Mullet it over if it seems a bit phishy

14 June 2019

The judgment in World Proteins KFT v Persons Unknown confirms the Court’s willingness to permit restrictive injunctions against “persons unknown” in a fraud claim.

In this case, Metzer QC (sitting as a High Court judge) extended an interim freezing injunction against ‘persons unknown’ to prevent them from accessing money suspected of being obtained through fraud.

‘Phishing’ emails are fraudulent attempts to obtain money or financially sensitive information by pretending to be legitimate entities or companies. They are on the rise, with around 40% of people in the UK having been targeted by increasingly sophisticated attacks.[1] Often, the fraudster will send an email purporting to be a legitimate contact and enclose what appears to be a legitimate invoice.

In World Proteins the method was more sophisticated, and the fraudster posed as a longstanding supplier to the applicant. Genuine emails regarding real invoices passed between the real supplier and the applicant with funds being paid to their genuine bank account. However, shortly after this exchange the applicant received a false email purporting to be a known employee of the supplier, providing new bank details and requesting the payment of genuine outstanding funds to the new bank details. On the basis of this false email, around £2,000,000 was transferred.

World Proteins recovered £1,500,000 of the money transferred but £500,000 sent to a Barclays Bank plc bank account was not recoverable. They applied for an interim freezing account to prevent the fraudsters from removing the money notwithstanding the fact that the identity of the fraudster / account holder was at that stage unknown.  The Court, however, took a pragmatic approach, considering that as the test for injunctive relief was satisfied – namely that the claimant had a good arguable case, there was reason to believe the respondents had assets that should be frozen, there was a real risk of dissipation, and the balance of convenience test was met – that should not preclude the granting of an injunction merely because of an inability to identify the fraudster / account holder.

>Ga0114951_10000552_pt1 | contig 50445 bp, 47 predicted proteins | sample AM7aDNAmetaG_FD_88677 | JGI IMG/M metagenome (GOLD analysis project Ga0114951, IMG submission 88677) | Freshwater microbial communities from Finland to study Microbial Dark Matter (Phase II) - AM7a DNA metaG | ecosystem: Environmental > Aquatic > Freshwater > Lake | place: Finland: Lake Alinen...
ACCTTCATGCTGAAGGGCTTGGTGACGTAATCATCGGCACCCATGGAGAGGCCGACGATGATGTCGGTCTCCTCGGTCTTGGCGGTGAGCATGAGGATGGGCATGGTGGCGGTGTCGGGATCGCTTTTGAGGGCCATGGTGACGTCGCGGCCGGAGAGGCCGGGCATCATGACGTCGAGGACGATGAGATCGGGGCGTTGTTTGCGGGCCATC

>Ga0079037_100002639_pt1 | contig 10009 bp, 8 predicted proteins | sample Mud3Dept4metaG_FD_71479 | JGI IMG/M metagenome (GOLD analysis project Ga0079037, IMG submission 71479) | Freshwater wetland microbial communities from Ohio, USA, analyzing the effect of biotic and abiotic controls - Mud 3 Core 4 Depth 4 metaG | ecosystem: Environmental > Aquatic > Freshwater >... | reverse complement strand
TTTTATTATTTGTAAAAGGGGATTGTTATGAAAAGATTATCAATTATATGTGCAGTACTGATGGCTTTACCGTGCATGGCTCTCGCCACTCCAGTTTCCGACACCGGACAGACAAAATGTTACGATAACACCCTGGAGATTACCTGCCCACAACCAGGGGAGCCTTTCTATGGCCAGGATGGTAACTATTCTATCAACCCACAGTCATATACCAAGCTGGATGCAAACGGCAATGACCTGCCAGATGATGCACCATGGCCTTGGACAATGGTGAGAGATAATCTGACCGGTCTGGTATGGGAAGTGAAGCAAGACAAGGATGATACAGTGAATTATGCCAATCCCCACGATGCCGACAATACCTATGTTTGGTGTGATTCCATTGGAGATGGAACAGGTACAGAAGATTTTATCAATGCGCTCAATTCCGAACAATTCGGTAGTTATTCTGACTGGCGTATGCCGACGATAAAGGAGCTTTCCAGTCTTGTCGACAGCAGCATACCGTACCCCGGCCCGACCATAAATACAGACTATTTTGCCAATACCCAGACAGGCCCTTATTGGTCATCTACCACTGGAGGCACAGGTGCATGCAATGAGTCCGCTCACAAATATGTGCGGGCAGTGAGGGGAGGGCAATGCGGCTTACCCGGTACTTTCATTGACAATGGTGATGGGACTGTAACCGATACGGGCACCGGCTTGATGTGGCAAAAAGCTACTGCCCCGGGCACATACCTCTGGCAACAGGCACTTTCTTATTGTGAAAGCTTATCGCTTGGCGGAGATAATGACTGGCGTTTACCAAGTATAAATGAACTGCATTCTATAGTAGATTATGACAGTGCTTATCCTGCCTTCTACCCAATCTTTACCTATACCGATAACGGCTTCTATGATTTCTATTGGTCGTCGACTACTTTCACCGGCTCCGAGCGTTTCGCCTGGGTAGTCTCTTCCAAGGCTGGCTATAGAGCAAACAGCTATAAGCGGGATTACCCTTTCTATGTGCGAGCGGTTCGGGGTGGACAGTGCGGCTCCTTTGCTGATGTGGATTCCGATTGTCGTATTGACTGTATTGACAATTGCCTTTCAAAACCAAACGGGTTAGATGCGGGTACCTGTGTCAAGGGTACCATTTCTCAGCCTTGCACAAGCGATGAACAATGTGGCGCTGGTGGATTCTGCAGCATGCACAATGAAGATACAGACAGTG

Following a similar decision in CMOC v Persons Unknown [2017] EWHC 3599 (Comm) it is increasingly clear that English Courts are prepared to grant injunctions against ‘persons unknown’ and this case highlights the court’s increasing propensity to utilise prohibitive measures to tackle the rise in fraud. However it also serves as a cogent reminder that companies need careful safety procedures in place for the transfer of funds.


Leigh Callaway Author
Leigh Callaway
Senior Associate
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Maddy McAra Author
Maddy McAra
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